##  Male  :21790   1st Qu.:    0   1st Qu.:   0.0   1st Qu.:40.00  
##                 Median :    0   Median :   0.0   Median :40.00  
##                 Mean   : 1078   Mean   :  87.3   Mean   :40.44  
##                 3rd Qu.:    0   3rd Qu.:   0.0   3rd Qu.:45.00  
##                 Max.   :99999   Max.   :4356.0   Max.   :99.00  
##                                                                 
##           country        income     
##  United-States:29170   <=50K:24720  
##  Mexico       :  643   >50K : 7841  
##  ?            :  583                
##  Philippines  :  198                
##  Germany      :  137                
##  Canada       :  121                
##  (Other)      : 1709

Data Cleaning

We have a lot of categorical variables, with too many factors that may be necessary for model building. In this section, we’ll collapse factors for these columns into fewer categories.

Type Employer

Let’s check out the frequency of the different factor levels in this column.

table(adult$type_employer)
## 
##                ?      Federal-gov        Local-gov     Never-worked 
##             1836              960             2093                7 
##          Private     Self-emp-inc Self-emp-not-inc        State-gov 
##            22696             1116             2541             1298 
##      Without-pay 
##               14

We’ll combine similar looking factor levels into single levels.

levels(adult$type_employer)[4] <- "Unemployed"
levels(adult$type_employer)[9] <- "Unemployed"
levels(adult$type_employer)[3] <- "SL-gov"
levels(adult$type_employer)[8] <- "SL-gov"
levels(adult$type_employer)[6:7] <- "self-emp"
table(adult$type_employer)
## 
##           ? Federal-gov      SL-gov  Unemployed     Private    self-emp 
##        1836         960        3391          21       22696        3657

Marital Status

We’ll do the same for this column.

levels(adult$marital)[1] <- "Not-Married"
levels(adult$marital)[6:7] <- "Not-Married"
levels(adult$marital)[2:4] <- "Married"

table(adult$marital)
## 
##   Not-Married       Married Never-married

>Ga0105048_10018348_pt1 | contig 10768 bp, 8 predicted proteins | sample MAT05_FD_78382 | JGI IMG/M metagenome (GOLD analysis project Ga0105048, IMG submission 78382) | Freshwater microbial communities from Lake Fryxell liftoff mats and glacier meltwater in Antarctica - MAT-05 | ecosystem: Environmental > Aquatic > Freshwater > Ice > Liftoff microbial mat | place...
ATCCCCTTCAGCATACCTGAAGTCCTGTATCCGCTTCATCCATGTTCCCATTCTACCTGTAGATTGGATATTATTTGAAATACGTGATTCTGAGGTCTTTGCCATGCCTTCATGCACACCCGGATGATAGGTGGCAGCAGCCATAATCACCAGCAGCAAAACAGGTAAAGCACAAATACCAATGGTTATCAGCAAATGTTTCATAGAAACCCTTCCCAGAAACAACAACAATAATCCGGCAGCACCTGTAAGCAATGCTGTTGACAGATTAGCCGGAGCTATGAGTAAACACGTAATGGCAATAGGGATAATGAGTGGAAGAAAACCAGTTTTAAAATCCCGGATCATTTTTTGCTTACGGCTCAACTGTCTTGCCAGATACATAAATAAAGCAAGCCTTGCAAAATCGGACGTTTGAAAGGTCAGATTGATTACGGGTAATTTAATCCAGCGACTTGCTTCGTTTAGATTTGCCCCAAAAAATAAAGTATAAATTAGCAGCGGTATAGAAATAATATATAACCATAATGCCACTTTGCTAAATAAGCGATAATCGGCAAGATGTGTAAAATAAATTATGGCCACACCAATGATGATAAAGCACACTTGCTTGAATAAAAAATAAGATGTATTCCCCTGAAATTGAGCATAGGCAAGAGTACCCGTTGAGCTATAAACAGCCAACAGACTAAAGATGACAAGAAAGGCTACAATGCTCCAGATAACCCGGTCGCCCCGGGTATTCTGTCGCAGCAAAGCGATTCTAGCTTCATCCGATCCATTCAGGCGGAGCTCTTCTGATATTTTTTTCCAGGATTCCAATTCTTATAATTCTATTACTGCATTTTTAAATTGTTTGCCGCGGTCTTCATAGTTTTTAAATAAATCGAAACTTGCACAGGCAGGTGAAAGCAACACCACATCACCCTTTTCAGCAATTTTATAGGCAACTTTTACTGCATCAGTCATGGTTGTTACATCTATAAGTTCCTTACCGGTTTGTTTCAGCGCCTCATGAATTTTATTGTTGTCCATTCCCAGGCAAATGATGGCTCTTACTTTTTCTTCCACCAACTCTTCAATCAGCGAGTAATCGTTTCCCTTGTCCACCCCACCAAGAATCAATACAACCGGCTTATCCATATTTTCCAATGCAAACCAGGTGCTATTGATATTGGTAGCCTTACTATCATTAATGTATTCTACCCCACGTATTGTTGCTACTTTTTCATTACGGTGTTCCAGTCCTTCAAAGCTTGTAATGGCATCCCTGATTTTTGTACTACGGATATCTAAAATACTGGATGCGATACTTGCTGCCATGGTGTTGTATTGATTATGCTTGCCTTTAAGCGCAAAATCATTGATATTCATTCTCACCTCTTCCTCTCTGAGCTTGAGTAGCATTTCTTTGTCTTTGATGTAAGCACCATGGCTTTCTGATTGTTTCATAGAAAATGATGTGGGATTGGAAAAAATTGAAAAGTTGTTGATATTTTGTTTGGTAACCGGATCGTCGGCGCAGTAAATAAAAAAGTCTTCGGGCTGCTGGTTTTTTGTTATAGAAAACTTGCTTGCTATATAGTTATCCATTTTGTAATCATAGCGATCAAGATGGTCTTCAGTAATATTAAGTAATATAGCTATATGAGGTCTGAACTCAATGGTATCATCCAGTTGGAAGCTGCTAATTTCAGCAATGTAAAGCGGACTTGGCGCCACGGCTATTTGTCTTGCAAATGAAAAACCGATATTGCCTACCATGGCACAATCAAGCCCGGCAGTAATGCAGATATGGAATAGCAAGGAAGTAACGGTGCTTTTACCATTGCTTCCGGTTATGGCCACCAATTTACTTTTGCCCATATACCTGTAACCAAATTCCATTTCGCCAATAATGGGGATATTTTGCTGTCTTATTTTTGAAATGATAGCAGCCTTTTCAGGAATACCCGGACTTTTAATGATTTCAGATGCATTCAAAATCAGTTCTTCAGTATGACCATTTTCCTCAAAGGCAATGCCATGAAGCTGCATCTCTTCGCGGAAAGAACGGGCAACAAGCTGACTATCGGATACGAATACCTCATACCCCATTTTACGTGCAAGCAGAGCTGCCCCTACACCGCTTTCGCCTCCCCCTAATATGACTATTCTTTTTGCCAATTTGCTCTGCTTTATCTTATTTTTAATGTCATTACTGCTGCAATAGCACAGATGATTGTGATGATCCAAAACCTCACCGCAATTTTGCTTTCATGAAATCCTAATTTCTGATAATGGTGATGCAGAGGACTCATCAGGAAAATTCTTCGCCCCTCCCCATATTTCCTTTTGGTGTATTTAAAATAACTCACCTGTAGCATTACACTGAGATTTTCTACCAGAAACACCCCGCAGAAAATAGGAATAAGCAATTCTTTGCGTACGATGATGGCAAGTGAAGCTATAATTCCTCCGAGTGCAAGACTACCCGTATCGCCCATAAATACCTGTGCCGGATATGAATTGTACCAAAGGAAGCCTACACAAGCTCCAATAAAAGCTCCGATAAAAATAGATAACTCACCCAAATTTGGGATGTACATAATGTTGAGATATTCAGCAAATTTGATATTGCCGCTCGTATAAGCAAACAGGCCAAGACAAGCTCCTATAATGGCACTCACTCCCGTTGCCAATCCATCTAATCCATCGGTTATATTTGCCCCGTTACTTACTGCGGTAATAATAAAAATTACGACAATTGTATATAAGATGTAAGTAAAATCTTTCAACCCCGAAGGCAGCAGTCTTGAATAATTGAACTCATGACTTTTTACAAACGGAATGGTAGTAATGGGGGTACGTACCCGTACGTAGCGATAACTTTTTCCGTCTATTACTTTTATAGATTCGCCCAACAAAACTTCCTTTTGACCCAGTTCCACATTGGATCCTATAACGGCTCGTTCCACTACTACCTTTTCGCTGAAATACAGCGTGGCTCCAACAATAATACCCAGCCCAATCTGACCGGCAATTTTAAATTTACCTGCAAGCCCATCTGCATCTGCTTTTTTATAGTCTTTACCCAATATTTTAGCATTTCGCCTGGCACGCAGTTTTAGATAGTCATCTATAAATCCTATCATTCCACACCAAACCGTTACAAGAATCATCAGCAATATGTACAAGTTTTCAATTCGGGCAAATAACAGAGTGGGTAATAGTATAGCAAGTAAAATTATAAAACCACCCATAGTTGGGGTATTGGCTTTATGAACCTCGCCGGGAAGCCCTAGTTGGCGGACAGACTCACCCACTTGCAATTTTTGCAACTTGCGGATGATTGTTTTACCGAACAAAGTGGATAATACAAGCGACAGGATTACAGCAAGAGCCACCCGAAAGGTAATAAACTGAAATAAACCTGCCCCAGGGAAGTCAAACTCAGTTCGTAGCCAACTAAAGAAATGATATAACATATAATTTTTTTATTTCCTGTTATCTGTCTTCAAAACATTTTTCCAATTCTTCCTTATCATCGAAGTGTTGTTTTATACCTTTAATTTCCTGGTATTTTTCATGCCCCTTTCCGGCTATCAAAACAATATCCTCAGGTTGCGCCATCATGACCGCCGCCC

##          6461         15417         10683

Countries into region

Again, we have too any countries to deal with. It makes sense to convert them into regions. Let’s build vectors for regions.

Asia <- c('China','Hong','India','Iran','Cambodia','Japan', 'Laos' ,
          'Philippines' ,'Vietnam' ,'Taiwan', 'Thailand')

North.America <- c('Canada','United-States','Puerto-Rico' )

Europe <- c('England' ,'France', 'Germany' ,'Greece','Holand-Netherlands','Hungary',
            'Ireland','Italy','Poland','Portugal','Scotland','Yugoslavia')

Latin.and.South.America <- c('Columbia','Cuba','Dominican-Republic','Ecuador',
                             'El-Salvador','Guatemala','Haiti','Honduras',
                             'Mexico','Nicaragua','Outlying-US(Guam-USVI-etc)','Peru',
                            'Jamaica','Trinadad&Tobago')
Other <- c('South')

Function to collapse into continents

group_country <- function(ctry){
    if (ctry %in% Asia){
        return('Asia')
    }else if (ctry %in% North.America){
        return('North.America')
    }else if (ctry %in% Europe){
        return('Europe')
    }else if (ctry %in% Latin.and.South.America){
        return('Latin.and.South.America')
    }else{
        return('Other')      
    }
}

Applying the function:

adult$country <- sapply(adult$country,group_country)
colnames(adult)[14] <- "region"
table(adult$region)
## 
##                    Asia                  Europe Latin.and.South.America 
##                     671                     521                    1301 
##           North.America                   Other 
##                   29405                     663

Missing Data

library(Amelia)
## Loading required package: Rcpp
## ## 
## ## Amelia II: Multiple Imputation
## ## (Version 1.7.4, built: 2015-12-05)
## ## Copyright (C) 2005-2016 James Honaker, Gary King and Matthew Blackwell
## ## Refer to http://gking.harvard.edu/amelia/ for more information
## ##
adult[adult == "?"] <- NA

Refactoring the columns:

adult$type_employer <- factor(adult$type_employer)
adult$region <- factor(adult$region)
adult$marital <- factor(adult$marital)
adult$occupation <- factor(adult$occupation)

Creating a missing map for the data:

missmap(adult, y.at=c(1),y.labels = c(" "),col=c("yellow","black"))

Ommiting missing values:

adult <- na.omit(adult)

Checking the missing map again:

missmap(adult, y.at=c(1),y.labels = c(" "),col=c("yellow","black"))

Exploratory Data Analysis

Histogram of ages, by income:

ggplot(adult,aes(age)) + geom_histogram(aes(fill=income),color='black',binwidth=1) + theme_bw()

Histogram of hours worked per week:

ggplot(adult,aes(hr_per_week)) + geom_histogram() + theme_bw()
## `stat_bin()` using `bins = 30`. Pick better value with `binwidth`.